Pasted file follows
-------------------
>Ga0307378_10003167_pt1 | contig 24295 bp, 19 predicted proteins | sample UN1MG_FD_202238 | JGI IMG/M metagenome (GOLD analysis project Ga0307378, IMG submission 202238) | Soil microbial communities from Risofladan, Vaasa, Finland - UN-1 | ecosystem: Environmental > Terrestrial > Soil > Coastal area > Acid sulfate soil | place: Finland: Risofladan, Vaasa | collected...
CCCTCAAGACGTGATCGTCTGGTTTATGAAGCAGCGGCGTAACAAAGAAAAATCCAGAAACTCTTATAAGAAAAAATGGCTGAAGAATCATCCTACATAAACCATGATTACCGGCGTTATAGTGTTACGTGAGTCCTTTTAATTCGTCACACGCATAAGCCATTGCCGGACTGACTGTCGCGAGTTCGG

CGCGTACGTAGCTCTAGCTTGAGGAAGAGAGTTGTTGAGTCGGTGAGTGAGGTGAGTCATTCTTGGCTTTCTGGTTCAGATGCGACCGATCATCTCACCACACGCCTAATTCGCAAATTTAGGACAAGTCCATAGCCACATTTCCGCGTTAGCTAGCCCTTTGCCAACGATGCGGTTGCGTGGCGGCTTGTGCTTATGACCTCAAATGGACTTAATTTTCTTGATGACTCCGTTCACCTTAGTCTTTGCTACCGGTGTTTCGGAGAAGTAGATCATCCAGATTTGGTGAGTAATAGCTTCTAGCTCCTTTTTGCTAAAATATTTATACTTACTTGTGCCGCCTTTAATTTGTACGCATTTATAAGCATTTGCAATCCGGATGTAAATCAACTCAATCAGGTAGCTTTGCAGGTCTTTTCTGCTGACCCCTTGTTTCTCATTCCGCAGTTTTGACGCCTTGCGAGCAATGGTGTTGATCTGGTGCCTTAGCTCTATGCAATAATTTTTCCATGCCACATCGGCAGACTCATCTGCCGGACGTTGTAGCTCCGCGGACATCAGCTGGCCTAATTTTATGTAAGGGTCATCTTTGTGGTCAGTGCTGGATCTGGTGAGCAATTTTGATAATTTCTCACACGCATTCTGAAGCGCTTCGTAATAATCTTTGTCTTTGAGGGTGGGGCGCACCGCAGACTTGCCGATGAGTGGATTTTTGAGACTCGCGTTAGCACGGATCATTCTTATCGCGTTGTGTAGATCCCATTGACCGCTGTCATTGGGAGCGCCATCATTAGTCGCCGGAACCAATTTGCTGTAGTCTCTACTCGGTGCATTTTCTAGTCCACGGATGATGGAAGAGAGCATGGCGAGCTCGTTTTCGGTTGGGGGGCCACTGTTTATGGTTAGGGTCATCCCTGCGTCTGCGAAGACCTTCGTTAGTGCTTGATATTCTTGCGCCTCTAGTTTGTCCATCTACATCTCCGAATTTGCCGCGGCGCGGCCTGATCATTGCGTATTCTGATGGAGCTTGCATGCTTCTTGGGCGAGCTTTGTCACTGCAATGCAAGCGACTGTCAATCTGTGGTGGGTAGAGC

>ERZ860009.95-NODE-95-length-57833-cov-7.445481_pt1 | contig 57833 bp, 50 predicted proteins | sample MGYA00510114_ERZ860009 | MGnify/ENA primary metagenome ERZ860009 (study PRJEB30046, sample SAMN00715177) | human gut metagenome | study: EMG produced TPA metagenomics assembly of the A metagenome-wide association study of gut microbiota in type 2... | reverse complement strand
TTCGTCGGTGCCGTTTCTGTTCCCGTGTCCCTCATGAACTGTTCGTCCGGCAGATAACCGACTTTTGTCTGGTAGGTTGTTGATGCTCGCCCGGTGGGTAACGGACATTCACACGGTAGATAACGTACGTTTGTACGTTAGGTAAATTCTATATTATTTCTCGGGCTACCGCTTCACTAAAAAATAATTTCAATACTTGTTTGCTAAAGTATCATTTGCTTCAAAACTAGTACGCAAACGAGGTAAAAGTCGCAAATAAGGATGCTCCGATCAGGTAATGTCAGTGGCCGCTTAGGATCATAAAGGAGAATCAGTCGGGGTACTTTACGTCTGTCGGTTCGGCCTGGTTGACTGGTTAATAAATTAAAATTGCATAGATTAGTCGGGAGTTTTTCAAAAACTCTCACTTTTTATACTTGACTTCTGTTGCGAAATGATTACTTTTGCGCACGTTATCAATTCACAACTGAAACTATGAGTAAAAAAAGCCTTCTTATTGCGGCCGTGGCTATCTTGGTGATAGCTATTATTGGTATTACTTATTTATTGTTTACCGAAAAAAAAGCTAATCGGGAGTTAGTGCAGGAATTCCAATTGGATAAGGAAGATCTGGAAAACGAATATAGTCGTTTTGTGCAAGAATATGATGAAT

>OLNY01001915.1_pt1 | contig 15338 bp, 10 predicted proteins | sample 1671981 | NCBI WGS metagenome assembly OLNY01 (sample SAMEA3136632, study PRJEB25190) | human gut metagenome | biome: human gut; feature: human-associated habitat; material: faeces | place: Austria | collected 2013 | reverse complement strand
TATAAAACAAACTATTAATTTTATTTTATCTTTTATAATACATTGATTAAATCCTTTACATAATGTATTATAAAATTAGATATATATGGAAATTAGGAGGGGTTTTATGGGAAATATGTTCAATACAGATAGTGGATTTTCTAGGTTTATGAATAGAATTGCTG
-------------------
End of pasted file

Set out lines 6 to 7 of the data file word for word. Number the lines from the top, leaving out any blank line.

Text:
>OLNY01001915.1_pt1 | contig 15338 bp, 10 predicted proteins | sample 1671981 | NCBI WGS metagenome assembly OLNY01 (sample SAMEA3136632, study PRJEB25190) | human gut metagenome | biome: human gut; feature: human-associated habitat; material: faeces | place: Austria | collected 2013 | reverse complement strand
TATAAAACAAACTATTAATTTTATTTTATCTTTTATAATACATTGATTAAATCCTTTACATAATGTATTATAAAATTAGATATATATGGAAATTAGGAGGGGTTTTATGGGAAATATGTTCAATACAGATAGTGGATTTTCTAGGTTTATGAATAGAATTGCTG